This afternoon I sit writing in a coffee shop in Stoke Newington. Feeling momentarily reckless, I have branched out and tried a different cafe to the one I normally frequent three doors down. The Americano (“with just a drop of milk”) has been ordered. The seat by the window, taken. The failing laptop, plugged into the wall. I am set for the day. This is my radical bid to try something new, avoid becoming stale in my surroundings and give another local tradesman a piece of my humble financial pie.
But try as I might, I just don’t like it.
The problem is I am averse to change. I am a creature of habit. Alteration discombobulates me. Today’s coffee is too milky (which thus makes me sleepy). My Turkish waitress friend is not here to ask me whether I have finally found a place around here to live (and thus I cannot reply ‘Not yet!’ with a look of equal optimism and frustrated constipation). And the music is too loud (and a wholly different CD from the one they play in the other place). Did no one tell them I was coming?!!
Perhaps I am employing too many changes right now? 2012 has seen the following; Change of jobs: 1. Change of house: 1. Change of relationship status: 1. Change of knickers and socks: c. 340 (give or take the odd festival). I am just about to change every letter in my postcode (from SW6 to a N16 - hence being in Stoke Newington). And then today I have gone and changed coffee shops. I think the latter has been a change too far.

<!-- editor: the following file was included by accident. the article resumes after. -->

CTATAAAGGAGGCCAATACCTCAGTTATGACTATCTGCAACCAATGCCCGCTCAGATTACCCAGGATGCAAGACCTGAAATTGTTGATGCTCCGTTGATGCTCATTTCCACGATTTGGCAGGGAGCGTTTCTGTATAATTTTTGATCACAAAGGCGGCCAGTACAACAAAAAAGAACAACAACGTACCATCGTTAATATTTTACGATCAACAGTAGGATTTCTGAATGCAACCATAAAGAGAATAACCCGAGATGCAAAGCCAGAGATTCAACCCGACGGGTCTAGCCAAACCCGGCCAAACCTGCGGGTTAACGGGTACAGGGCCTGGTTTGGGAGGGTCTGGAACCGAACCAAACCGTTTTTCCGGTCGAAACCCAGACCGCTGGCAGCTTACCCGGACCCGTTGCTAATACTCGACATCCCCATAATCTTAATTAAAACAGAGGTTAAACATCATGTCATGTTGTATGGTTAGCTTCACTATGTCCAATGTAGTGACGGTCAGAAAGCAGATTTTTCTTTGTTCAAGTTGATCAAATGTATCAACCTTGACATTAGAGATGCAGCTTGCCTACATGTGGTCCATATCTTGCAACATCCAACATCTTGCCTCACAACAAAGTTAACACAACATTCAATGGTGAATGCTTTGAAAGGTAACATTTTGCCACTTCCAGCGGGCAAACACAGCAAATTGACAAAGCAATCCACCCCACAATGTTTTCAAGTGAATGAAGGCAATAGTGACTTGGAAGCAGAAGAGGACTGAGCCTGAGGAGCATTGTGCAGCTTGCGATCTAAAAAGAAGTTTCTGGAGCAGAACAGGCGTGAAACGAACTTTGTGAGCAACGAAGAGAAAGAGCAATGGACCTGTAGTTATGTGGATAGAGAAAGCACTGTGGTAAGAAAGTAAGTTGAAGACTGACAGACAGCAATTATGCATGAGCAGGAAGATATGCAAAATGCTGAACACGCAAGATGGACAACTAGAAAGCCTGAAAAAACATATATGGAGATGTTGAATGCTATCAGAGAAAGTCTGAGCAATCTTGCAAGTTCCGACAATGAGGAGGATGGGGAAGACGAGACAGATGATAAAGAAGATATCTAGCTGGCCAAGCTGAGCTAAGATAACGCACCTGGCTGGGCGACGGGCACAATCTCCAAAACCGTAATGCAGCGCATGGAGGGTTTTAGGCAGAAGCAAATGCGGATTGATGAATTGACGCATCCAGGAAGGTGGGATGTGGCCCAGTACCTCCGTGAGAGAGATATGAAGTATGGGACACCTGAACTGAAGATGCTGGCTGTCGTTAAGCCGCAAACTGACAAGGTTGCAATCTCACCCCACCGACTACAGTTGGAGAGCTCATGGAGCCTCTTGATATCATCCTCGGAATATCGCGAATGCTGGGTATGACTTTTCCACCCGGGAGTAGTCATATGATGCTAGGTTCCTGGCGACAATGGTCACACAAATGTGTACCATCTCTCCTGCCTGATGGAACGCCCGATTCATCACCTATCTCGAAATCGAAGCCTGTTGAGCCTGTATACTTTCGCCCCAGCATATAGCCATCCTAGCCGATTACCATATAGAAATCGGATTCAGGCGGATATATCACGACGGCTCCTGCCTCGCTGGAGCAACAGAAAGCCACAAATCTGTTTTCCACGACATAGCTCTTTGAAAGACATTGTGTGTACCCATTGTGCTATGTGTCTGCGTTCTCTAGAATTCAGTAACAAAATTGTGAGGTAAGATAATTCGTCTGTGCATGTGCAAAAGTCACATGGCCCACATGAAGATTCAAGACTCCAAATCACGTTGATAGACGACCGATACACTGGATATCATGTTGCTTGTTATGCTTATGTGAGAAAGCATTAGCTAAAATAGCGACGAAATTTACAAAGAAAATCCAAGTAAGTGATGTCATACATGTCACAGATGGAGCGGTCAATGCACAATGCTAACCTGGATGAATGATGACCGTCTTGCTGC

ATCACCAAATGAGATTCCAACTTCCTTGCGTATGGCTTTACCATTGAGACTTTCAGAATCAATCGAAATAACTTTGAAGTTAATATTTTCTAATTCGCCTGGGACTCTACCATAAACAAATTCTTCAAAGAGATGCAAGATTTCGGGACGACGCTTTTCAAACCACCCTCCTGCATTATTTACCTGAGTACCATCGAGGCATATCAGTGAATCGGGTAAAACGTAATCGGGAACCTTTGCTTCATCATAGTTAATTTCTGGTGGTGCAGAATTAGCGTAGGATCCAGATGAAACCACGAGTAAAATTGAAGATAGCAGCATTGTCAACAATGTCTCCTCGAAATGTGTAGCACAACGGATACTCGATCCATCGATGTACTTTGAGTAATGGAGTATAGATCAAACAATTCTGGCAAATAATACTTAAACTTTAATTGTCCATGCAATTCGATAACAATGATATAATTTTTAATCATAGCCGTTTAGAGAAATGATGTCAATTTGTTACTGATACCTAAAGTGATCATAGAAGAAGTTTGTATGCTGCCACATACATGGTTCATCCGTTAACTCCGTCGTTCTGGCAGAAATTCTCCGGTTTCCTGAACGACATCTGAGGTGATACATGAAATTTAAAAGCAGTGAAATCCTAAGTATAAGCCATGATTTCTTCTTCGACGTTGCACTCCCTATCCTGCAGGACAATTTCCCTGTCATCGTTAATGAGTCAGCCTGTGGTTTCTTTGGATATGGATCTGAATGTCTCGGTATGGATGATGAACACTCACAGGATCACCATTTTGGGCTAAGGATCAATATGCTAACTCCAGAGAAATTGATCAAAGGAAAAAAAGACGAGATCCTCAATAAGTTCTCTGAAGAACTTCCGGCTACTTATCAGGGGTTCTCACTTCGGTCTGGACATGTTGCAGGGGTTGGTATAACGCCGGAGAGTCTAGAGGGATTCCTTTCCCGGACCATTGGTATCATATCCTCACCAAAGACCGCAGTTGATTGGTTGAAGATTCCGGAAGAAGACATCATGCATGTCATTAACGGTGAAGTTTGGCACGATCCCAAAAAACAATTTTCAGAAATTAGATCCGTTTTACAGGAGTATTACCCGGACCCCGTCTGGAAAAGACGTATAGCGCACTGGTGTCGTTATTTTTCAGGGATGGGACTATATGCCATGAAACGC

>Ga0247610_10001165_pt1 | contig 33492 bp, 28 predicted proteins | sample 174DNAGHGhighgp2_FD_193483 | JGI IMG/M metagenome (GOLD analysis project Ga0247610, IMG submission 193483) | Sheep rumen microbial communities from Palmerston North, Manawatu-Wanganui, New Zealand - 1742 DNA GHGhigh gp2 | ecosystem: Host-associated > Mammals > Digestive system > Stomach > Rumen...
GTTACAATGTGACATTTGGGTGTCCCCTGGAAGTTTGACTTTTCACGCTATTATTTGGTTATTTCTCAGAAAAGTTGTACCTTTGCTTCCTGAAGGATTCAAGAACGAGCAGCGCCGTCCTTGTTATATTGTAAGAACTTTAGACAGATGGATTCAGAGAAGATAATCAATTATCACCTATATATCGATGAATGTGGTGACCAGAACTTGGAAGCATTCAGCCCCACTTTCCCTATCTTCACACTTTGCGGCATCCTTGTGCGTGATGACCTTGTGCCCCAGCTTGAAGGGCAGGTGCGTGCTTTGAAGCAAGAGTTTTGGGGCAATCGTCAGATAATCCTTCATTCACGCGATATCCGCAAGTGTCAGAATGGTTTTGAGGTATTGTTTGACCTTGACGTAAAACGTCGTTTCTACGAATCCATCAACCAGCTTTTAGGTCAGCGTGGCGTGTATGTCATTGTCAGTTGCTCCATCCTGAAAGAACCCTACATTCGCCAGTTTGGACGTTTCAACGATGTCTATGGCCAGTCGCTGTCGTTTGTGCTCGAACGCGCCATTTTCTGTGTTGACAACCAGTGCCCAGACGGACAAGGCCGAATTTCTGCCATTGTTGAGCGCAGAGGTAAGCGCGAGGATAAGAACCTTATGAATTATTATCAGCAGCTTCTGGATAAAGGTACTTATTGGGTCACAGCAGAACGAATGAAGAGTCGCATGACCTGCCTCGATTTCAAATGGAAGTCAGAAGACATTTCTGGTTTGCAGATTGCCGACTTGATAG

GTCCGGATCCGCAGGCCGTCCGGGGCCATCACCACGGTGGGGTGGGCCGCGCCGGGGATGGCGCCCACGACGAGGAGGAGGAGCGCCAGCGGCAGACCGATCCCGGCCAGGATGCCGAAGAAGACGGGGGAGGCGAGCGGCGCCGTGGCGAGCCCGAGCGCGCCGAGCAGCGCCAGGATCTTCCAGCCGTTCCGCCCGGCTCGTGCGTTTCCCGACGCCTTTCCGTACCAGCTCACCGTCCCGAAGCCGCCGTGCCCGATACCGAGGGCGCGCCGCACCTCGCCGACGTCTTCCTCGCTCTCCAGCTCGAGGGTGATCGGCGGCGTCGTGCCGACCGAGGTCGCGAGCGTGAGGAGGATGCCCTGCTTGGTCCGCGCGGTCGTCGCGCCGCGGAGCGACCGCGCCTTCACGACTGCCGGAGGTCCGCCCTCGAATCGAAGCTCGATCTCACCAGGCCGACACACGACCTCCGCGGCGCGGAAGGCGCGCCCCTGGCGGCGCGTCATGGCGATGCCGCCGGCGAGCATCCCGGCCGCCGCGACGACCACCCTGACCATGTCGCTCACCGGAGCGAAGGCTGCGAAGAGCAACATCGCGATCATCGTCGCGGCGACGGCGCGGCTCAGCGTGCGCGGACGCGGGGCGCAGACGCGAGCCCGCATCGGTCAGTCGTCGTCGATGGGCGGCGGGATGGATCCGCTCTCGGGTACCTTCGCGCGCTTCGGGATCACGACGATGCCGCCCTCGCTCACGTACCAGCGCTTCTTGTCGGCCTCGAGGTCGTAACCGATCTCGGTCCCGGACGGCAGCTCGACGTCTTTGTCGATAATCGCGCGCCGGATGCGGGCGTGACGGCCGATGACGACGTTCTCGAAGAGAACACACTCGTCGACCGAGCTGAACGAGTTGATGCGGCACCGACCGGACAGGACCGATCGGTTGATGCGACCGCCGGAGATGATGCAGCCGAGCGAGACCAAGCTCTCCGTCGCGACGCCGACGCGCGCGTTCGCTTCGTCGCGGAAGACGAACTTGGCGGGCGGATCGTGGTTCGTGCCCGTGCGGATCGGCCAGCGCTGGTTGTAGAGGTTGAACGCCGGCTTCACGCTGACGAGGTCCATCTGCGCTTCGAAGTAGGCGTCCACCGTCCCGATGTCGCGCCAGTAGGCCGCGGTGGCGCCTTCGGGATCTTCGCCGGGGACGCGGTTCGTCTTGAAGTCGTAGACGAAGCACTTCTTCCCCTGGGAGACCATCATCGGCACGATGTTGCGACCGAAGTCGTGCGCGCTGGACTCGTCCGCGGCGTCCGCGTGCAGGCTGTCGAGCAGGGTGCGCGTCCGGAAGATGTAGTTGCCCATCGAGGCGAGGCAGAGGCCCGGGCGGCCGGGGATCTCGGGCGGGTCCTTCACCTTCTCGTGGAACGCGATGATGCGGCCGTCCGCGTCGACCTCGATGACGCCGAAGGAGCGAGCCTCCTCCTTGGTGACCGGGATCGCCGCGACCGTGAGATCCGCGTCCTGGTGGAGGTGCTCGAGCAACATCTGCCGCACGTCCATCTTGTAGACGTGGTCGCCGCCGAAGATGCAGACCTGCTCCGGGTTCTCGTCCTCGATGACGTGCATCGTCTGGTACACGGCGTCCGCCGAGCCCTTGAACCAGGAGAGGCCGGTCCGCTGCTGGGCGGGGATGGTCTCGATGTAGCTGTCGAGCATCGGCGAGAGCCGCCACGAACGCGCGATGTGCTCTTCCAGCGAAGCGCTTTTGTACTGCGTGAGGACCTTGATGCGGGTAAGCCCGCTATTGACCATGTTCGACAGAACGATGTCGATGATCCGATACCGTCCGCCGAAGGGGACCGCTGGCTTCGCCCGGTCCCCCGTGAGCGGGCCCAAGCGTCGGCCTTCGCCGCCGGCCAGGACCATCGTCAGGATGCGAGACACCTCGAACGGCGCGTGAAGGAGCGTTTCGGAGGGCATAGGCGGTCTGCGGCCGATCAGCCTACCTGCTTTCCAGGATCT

So why, you may ask, the complete life upheaval to North London when an ad hoc amendment in coffee shop throws me into a spin? Quite simply the statement, ‘if you don’t like it, change it’. Currently I live in Parsons Green, but being devoid of a boyfriend/husband/baby/quilted gilet/wads of cash I don’t feel I really fit in. I have no community. And being a writer who spends most of the *working week* alone, I crave the company of other lonely freelancers. I desire to frequent underground bars where “everybody knows my name”. And I want to hang out in coffee shops where I can happily spend the day writing without the fear of finding a baby under my seat (this happened to me in Parsons Green last week for a whole fifteen minutes and no one came to claim it. I actually began to fear it might be mine).
Given the last baby statement, you are therefore probably wondering what the hell am I doing moving to Stoke Newington where one in three of the inhabitants are under the age of six. Simply, I would love to live in another more creative/less baby heavy area, but I’m not cool or edgy enough for Hackney, streetwise enough for Brixton or rich enough for Soho. And thus, this is an intermediary solution – a change of situation without being a change in village style comfort and familiarity. Yes it is *yummy mummy* but with a creative spin. Like-minded people come and chat to me when I work from the coffee shops around here giving me a sense of community (albeit rented). And so if I do find the odd baby under my chair, at least I know I will probably have something in common with it’s mother when I hand it back.
It’s exciting times. My risk adverse nature is taking a stab in the dark and diving in at the deep end. I didn’t like it, so I am changing it. The problem is however, there was nothing wrong with the coffee shop up the road. I liked it very much but still felt the need to change. And an overly milky coffee was the tragic outcome.
Good job 2013 and a plethora of fresh starts and impossible to keep resolutions is just around the corner....